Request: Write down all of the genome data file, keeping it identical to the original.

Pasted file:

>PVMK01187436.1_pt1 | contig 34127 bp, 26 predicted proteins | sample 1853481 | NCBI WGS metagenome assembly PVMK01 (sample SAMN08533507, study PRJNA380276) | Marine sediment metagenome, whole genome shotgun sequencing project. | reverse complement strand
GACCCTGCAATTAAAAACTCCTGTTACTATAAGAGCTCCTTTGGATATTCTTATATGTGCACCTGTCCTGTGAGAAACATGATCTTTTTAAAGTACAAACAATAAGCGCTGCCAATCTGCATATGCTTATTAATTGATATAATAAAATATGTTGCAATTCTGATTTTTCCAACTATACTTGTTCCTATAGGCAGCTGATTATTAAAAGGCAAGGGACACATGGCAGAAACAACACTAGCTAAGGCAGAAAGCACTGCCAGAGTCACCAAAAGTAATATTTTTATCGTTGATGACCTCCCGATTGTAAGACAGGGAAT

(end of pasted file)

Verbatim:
>PVMK01187436.1_pt1 | contig 34127 bp, 26 predicted proteins | sample 1853481 | NCBI WGS metagenome assembly PVMK01 (sample SAMN08533507, study PRJNA380276) | Marine sediment metagenome, whole genome shotgun sequencing project. | reverse complement strand
GACCCTGCAATTAAAAACTCCTGTTACTATAAGAGCTCCTTTGGATATTCTTATATGTGCACCTGTCCTGTGAGAAACATGATCTTTTTAAAGTACAAACAATAAGCGCTGCCAATCTGCATATGCTTATTAATTGATATAATAAAATATGTTGCAATTCTGATTTTTCCAACTATACTTGTTCCTATAGGCAGCTGATTATTAAAAGGCAAGGGACACATGGCAGAAACAACACTAGCTAAGGCAGAAAGCACTGCCAGAGTCACCAAAAGTAATATTTTTATCGTTGATGACCTCCCGATTGTAAGACAGGGAAT